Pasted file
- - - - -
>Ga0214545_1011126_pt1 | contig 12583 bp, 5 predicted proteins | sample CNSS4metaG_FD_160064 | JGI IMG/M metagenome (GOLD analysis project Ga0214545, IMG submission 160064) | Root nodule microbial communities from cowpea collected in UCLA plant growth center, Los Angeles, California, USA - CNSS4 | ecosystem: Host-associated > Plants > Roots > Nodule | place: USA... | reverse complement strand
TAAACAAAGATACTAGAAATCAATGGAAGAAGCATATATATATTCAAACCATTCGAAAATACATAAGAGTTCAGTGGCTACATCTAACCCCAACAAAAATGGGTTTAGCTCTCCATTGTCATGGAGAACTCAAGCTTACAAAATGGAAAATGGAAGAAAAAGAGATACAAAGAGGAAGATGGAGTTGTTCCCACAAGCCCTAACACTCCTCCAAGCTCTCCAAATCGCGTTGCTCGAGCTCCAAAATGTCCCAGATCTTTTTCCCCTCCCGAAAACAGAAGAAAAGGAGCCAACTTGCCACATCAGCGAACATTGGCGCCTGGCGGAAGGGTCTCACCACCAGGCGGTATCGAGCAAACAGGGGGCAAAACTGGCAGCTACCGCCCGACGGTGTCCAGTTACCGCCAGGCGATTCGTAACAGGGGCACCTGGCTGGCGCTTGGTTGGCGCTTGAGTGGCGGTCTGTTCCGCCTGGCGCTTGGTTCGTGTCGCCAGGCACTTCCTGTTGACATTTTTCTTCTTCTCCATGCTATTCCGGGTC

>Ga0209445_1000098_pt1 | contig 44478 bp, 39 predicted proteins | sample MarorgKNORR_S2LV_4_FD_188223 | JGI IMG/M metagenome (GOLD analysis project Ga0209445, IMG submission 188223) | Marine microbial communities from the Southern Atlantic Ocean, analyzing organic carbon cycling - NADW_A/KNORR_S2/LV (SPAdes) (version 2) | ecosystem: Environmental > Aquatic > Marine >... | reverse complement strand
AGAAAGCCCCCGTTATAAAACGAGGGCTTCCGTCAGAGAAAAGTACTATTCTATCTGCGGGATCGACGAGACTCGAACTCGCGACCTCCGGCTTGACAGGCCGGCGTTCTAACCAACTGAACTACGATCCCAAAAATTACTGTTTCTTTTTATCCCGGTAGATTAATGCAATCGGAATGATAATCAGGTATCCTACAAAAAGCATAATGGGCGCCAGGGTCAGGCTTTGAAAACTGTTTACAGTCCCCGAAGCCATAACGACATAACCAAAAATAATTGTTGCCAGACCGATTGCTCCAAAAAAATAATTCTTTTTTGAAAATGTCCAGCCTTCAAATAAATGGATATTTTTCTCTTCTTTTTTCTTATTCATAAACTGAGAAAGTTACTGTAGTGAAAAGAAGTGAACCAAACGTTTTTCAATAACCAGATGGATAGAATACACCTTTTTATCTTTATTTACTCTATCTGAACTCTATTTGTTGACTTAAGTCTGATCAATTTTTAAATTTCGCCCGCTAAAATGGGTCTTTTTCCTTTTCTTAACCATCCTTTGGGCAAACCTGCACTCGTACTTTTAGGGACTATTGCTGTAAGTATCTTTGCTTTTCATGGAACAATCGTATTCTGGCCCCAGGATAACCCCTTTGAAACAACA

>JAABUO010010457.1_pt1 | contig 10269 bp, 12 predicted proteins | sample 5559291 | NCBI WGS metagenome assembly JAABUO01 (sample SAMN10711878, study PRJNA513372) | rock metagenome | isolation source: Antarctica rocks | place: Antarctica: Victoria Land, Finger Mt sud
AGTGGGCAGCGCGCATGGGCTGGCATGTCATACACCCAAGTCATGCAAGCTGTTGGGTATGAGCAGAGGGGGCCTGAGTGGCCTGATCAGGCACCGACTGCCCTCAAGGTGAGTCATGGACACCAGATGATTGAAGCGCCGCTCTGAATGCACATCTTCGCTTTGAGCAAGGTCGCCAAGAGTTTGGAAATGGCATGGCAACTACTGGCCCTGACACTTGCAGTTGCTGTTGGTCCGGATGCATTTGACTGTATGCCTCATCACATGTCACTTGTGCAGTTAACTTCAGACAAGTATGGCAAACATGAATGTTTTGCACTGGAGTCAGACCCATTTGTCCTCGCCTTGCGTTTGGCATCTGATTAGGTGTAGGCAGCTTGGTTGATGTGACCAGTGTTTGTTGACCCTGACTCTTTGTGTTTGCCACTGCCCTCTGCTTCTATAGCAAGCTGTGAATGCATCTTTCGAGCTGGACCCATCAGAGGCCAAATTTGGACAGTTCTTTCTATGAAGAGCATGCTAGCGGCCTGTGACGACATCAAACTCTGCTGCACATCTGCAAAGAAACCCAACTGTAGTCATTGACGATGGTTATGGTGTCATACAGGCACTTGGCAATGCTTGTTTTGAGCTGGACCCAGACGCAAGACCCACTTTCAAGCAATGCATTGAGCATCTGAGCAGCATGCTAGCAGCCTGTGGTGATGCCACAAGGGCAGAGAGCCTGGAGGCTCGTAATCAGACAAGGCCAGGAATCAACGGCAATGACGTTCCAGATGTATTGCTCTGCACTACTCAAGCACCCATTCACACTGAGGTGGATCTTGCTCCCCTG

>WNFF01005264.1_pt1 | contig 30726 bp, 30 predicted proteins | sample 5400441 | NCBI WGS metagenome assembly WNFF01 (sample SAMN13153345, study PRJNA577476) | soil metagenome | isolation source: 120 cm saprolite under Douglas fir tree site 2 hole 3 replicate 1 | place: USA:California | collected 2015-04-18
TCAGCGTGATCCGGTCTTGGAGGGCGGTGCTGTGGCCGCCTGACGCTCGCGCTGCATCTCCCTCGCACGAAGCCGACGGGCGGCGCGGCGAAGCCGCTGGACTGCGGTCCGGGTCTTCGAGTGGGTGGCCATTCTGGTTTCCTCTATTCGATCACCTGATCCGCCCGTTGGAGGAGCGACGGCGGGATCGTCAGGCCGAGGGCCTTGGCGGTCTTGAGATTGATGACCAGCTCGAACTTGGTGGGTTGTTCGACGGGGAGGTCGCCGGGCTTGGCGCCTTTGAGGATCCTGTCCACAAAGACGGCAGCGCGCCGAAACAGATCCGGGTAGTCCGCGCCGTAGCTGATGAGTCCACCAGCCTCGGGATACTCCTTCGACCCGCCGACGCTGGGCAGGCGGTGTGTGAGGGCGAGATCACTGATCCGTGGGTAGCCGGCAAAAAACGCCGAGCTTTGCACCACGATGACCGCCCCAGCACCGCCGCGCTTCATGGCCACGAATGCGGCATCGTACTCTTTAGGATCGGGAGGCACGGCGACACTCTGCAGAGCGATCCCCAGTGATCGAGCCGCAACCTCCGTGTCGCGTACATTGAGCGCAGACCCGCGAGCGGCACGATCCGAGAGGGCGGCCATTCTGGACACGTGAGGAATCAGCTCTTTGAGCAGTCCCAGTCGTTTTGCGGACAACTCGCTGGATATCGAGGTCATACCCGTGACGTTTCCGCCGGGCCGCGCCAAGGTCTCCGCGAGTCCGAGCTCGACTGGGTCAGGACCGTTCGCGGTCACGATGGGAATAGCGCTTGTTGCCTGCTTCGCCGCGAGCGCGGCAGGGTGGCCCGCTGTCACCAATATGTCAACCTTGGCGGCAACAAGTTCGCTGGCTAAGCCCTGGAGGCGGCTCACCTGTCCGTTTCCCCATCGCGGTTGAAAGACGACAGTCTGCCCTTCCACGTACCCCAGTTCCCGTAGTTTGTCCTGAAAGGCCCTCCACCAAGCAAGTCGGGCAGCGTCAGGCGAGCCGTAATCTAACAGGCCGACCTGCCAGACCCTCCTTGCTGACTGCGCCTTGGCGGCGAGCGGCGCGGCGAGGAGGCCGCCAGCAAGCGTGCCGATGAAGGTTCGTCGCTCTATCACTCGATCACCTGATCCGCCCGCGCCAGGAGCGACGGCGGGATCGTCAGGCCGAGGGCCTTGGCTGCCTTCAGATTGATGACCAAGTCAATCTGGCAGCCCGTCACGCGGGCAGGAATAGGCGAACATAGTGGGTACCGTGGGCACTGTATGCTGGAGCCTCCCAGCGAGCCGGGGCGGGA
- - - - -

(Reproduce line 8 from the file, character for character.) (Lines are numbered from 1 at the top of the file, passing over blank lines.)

TCAGCGTGATCCGGTCTTGGAGGGCGGTGCTGTGGCCGCCTGACGCTCGCGCTGCATCTCCCTCGCACGAAGCCGACGGGCGGCGCGGCGAAGCCGCTGGACTGCGGTCCGGGTCTTCGAGTGGGTGGCCATTCTGGTTTCCTCTATTCGATCACCTGATCCGCCCGTTGGAGGAGCGACGGCGGGATCGTCAGGCCGAGGGCCTTGGCGGTCTTGAGATTGATGACCAGCTCGAACTTGGTGGGTTGTTCGACGGGGAGGTCGCCGGGCTTGGCGCCTTTGAGGATCCTGTCCACAAAGACGGCAGCGCGCCGAAACAGATCCGGGTAGTCCGCGCCGTAGCTGATGAGTCCACCAGCCTCGGGATACTCCTTCGACCCGCCGACGCTGGGCAGGCGGTGTGTGAGGGCGAGATCACTGATCCGTGGGTAGCCGGCAAAAAACGCCGAGCTTTGCACCACGATGACCGCCCCAGCACCGCCGCGCTTCATGGCCACGAATGCGGCATCGTACTCTTTAGGATCGGGAGGCACGGCGACACTCTGCAGAGCGATCCCCAGTGATCGAGCCGCAACCTCCGTGTCGCGTACATTGAGCGCAGACCCGCGAGCGGCACGATCCGAGAGGGCGGCCATTCTGGACACGTGAGGAATCAGCTCTTTGAGCAGTCCCAGTCGTTTTGCGGACAACTCGCTGGATATCGAGGTCATACCCGTGACGTTTCCGCCGGGCCGCGCCAAGGTCTCCGCGAGTCCGAGCTCGACTGGGTCAGGACCGTTCGCGGTCACGATGGGAATAGCGCTTGTTGCCTGCTTCGCCGCGAGCGCGGCAGGGTGGCCCGCTGTCACCAATATGTCAACCTTGGCGGCAACAAGTTCGCTGGCTAAGCCCTGGAGGCGGCTCACCTGTCCGTTTCCCCATCGCGGTTGAAAGACGACAGTCTGCCCTTCCACGTACCCCAGTTCCCGTAGTTTGTCCTGAAAGGCCCTCCACCAAGCAAGTCGGGCAGCGTCAGGCGAGCCGTAATCTAACAGGCCGACCTGCCAGACCCTCCTTGCTGACTGCGCCTTGGCGGCGAGCGGCGCGGCGAGGAGGCCGCCAGCAAGCGTGCCGATGAAGGTTCGTCGCTCTATCACTCGATCACCTGATCCGCCCGCGCCAGGAGCGACGGCGGGATCGTCAGGCCGAGGGCCTTGGCTGCCTTCAGATTGATGACCAAGTCAATCTGGCAGCCCGTCACGCGGGCAGGAATAGGCGAACATAGTGGGTACCGTGGGCACTGTATGCTGGAGCCTCCCAGCGAGCCGGGGCGGGA